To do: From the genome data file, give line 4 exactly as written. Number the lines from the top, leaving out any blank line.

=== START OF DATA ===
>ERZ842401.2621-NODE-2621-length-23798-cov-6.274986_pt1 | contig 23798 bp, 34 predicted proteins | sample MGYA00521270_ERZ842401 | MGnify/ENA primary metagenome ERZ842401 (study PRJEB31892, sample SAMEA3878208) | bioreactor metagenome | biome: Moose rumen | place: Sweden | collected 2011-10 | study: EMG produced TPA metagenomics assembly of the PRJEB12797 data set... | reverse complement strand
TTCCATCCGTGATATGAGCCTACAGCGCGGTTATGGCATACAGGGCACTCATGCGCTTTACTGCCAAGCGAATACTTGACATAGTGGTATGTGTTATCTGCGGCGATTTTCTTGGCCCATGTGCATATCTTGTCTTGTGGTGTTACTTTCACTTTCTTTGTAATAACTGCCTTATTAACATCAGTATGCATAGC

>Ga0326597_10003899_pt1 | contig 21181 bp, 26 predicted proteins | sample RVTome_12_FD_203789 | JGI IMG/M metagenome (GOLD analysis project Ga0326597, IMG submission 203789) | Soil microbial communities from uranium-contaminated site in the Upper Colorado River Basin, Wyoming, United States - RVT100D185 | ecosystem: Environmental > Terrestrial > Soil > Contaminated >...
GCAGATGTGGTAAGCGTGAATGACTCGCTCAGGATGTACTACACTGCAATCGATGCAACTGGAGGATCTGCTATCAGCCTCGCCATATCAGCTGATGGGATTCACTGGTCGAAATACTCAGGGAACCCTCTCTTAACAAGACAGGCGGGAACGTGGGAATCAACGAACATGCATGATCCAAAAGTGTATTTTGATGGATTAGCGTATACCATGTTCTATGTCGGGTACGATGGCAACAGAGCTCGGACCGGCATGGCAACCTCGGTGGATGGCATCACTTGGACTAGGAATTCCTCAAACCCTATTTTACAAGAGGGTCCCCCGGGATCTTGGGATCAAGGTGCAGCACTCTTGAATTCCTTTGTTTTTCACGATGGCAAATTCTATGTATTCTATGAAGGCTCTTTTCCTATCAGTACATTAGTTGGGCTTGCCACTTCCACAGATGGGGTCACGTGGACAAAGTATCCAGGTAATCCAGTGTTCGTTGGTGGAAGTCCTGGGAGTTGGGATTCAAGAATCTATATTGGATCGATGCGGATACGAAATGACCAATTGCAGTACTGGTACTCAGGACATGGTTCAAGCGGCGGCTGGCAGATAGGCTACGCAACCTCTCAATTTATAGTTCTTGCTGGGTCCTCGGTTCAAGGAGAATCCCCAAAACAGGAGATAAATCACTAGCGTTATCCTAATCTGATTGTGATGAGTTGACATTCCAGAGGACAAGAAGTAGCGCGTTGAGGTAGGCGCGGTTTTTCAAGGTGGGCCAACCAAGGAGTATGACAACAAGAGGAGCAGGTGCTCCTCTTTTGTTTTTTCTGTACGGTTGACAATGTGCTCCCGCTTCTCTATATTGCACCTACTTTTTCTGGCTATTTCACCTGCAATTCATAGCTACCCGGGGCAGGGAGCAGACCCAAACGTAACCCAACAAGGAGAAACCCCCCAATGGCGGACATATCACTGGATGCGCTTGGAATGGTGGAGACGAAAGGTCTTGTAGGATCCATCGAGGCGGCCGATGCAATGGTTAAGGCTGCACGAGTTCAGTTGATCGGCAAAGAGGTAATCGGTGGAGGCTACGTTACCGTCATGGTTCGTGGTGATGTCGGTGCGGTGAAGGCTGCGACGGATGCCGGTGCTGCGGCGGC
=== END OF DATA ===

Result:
GCAGATGTGGTAAGCGTGAATGACTCGCTCAGGATGTACTACACTGCAATCGATGCAACTGGAGGATCTGCTATCAGCCTCGCCATATCAGCTGATGGGATTCACTGGTCGAAATACTCAGGGAACCCTCTCTTAACAAGACAGGCGGGAACGTGGGAATCAACGAACATGCATGATCCAAAAGTGTATTTTGATGGATTAGCGTATACCATGTTCTATGTCGGGTACGATGGCAACAGAGCTCGGACCGGCATGGCAACCTCGGTGGATGGCATCACTTGGACTAGGAATTCCTCAAACCCTATTTTACAAGAGGGTCCCCCGGGATCTTGGGATCAAGGTGCAGCACTCTTGAATTCCTTTGTTTTTCACGATGGCAAATTCTATGTATTCTATGAAGGCTCTTTTCCTATCAGTACATTAGTTGGGCTTGCCACTTCCACAGATGGGGTCACGTGGACAAAGTATCCAGGTAATCCAGTGTTCGTTGGTGGAAGTCCTGGGAGTTGGGATTCAAGAATCTATATTGGATCGATGCGGATACGAAATGACCAATTGCAGTACTGGTACTCAGGACATGGTTCAAGCGGCGGCTGGCAGATAGGCTACGCAACCTCTCAATTTATAGTTCTTGCTGGGTCCTCGGTTCAAGGAGAATCCCCAAAACAGGAGATAAATCACTAGCGTTATCCTAATCTGATTGTGATGAGTTGACATTCCAGAGGACAAGAAGTAGCGCGTTGAGGTAGGCGCGGTTTTTCAAGGTGGGCCAACCAAGGAGTATGACAACAAGAGGAGCAGGTGCTCCTCTTTTGTTTTTTCTGTACGGTTGACAATGTGCTCCCGCTTCTCTATATTGCACCTACTTTTTCTGGCTATTTCACCTGCAATTCATAGCTACCCGGGGCAGGGAGCAGACCCAAACGTAACCCAACAAGGAGAAACCCCCCAATGGCGGACATATCACTGGATGCGCTTGGAATGGTGGAGACGAAAGGTCTTGTAGGATCCATCGAGGCGGCCGATGCAATGGTTAAGGCTGCACGAGTTCAGTTGATCGGCAAAGAGGTAATCGGTGGAGGCTACGTTACCGTCATGGTTCGTGGTGATGTCGGTGCGGTGAAGGCTGCGACGGATGCCGGTGCTGCGGCGGC